Donald Trump has named Marcus Bachmann – the husband of former Rep. Michele Bachmann (R-MN) – to the President’s Committee for People with Intellectual Disabilities, a Department of Health and Human Services advisory panel.
Marcus and Michele Bachmann own Bachmann & Associates, a Christian counseling practice in Minnesota. Marcus Bachmann, who is not a licensed clinical psychologist, has in the past been caught telling patients that he can make them straight.
“The truth is God has designed our eyes to be attracted to the woman’s body, to be attracted to her breasts,” a counselor at the practice told a gay man named John Becker in a 2011 hidden camera investigation broadcast on ABC News.
“I think it’s possible to be totally free of this,” the counselor said, offering a treatment plan that included reading Bible verses.
“I told my therapist that I was struggling with attraction to the same sex, and that my attractions were overwhelmingly, predominately, exclusively homosexual,” said the gay man who went undercover to the clinic five times, adding that “the goal of his treatment was to end his homosexual urges entirely.”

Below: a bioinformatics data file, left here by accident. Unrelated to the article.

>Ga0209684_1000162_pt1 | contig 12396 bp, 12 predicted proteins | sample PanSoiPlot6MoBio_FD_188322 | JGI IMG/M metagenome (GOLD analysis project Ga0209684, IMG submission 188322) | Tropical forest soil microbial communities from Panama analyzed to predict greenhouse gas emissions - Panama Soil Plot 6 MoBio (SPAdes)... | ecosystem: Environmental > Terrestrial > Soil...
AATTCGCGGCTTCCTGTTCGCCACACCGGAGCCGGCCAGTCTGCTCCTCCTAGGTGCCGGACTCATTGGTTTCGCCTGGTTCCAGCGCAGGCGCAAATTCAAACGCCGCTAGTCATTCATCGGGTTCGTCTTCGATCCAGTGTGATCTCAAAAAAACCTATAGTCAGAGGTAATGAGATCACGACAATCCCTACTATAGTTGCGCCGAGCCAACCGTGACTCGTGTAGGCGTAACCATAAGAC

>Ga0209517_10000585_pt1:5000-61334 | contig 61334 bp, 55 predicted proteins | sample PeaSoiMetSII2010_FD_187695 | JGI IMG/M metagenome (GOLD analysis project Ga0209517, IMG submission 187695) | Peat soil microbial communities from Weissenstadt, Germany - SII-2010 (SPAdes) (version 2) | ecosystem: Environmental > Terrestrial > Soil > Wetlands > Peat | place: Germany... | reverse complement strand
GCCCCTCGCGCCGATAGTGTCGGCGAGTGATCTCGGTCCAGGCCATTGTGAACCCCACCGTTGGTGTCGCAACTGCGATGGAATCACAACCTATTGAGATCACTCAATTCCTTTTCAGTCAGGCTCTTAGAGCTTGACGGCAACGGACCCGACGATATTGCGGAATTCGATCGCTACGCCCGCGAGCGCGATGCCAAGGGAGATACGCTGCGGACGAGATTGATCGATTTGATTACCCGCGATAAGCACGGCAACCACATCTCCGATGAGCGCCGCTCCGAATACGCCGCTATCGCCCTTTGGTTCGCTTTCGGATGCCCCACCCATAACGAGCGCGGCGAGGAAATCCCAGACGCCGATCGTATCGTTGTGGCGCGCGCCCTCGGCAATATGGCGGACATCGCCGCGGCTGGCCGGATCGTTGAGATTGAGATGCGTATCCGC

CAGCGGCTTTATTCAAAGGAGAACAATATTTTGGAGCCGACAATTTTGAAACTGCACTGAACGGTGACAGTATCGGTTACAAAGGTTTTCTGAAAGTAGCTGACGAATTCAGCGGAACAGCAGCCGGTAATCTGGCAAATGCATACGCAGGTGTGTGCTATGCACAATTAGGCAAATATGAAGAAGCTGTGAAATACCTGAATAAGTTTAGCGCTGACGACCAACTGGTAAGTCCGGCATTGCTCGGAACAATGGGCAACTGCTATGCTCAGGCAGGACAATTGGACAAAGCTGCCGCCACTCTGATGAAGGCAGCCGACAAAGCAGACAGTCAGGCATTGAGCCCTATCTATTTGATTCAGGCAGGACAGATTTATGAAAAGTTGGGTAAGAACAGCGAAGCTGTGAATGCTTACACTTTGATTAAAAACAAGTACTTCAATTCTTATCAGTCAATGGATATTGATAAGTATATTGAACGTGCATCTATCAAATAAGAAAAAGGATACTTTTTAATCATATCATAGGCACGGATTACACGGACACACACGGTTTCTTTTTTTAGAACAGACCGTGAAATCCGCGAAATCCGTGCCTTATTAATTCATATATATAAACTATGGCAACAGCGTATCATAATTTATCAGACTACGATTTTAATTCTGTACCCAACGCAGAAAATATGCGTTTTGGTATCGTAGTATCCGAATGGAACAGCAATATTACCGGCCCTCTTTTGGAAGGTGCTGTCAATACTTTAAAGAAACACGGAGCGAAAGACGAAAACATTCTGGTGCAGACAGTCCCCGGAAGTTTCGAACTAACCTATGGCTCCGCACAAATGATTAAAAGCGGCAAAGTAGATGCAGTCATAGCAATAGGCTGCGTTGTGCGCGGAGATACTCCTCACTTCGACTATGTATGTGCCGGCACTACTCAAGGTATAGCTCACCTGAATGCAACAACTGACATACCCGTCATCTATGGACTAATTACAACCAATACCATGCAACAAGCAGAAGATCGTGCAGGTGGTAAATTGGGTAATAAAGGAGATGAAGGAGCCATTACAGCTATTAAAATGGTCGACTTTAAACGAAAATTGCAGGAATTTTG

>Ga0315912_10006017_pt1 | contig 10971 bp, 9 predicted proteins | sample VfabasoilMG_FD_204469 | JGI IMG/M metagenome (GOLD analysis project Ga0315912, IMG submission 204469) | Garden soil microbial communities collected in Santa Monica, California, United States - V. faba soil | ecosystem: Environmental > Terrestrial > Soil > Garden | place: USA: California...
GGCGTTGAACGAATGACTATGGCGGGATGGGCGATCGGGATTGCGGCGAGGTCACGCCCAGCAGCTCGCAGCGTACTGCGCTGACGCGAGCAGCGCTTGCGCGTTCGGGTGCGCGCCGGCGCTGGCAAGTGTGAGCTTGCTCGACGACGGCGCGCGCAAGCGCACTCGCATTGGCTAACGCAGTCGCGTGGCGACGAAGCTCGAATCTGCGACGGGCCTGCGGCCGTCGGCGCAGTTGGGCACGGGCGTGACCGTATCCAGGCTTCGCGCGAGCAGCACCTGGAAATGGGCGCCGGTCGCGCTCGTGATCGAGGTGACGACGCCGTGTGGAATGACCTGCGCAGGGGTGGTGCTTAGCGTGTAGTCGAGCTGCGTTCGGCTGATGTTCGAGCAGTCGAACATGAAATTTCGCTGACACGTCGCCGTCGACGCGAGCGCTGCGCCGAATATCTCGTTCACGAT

“God created us all for heterosexuality – he said that twice.”
The President’s Committee for People with Intellectual Disabilities serves to advise the White House on “a broad range of topics that impact people with intellectual disabilities as well as the field of intellectual disabilities” and “to improve the quality of life experienced by people with intellectual disabilities.” Bachmann has been appointed to serve for two years on the panel and will therefore be advising President-elect Joe Biden.
Andrew Ramirez is a former patient of the practice and said he sought out Bachmann & Associates in 2004 when he was having trouble accepting himself as gay.
A counselor told him his “path for my therapy would be to read the Bible, pray to God that I would no longer be gay,” he said. “And God would forgive me if I were straight.”
Marcus Bachmann long denied that conversion therapy happens at his practice, while saying that he’s “open to talking about” turning gay people straight if a gay person comes in seeking help.
“But if someone comes in a homosexual and they want to stay homosexual, I don’t have a problem with that,” he said in a 2011 Minnesota Star-Tribune interview.
“Is it a remedy form that I typically would use?” he said. “It is at the client’s discretion.”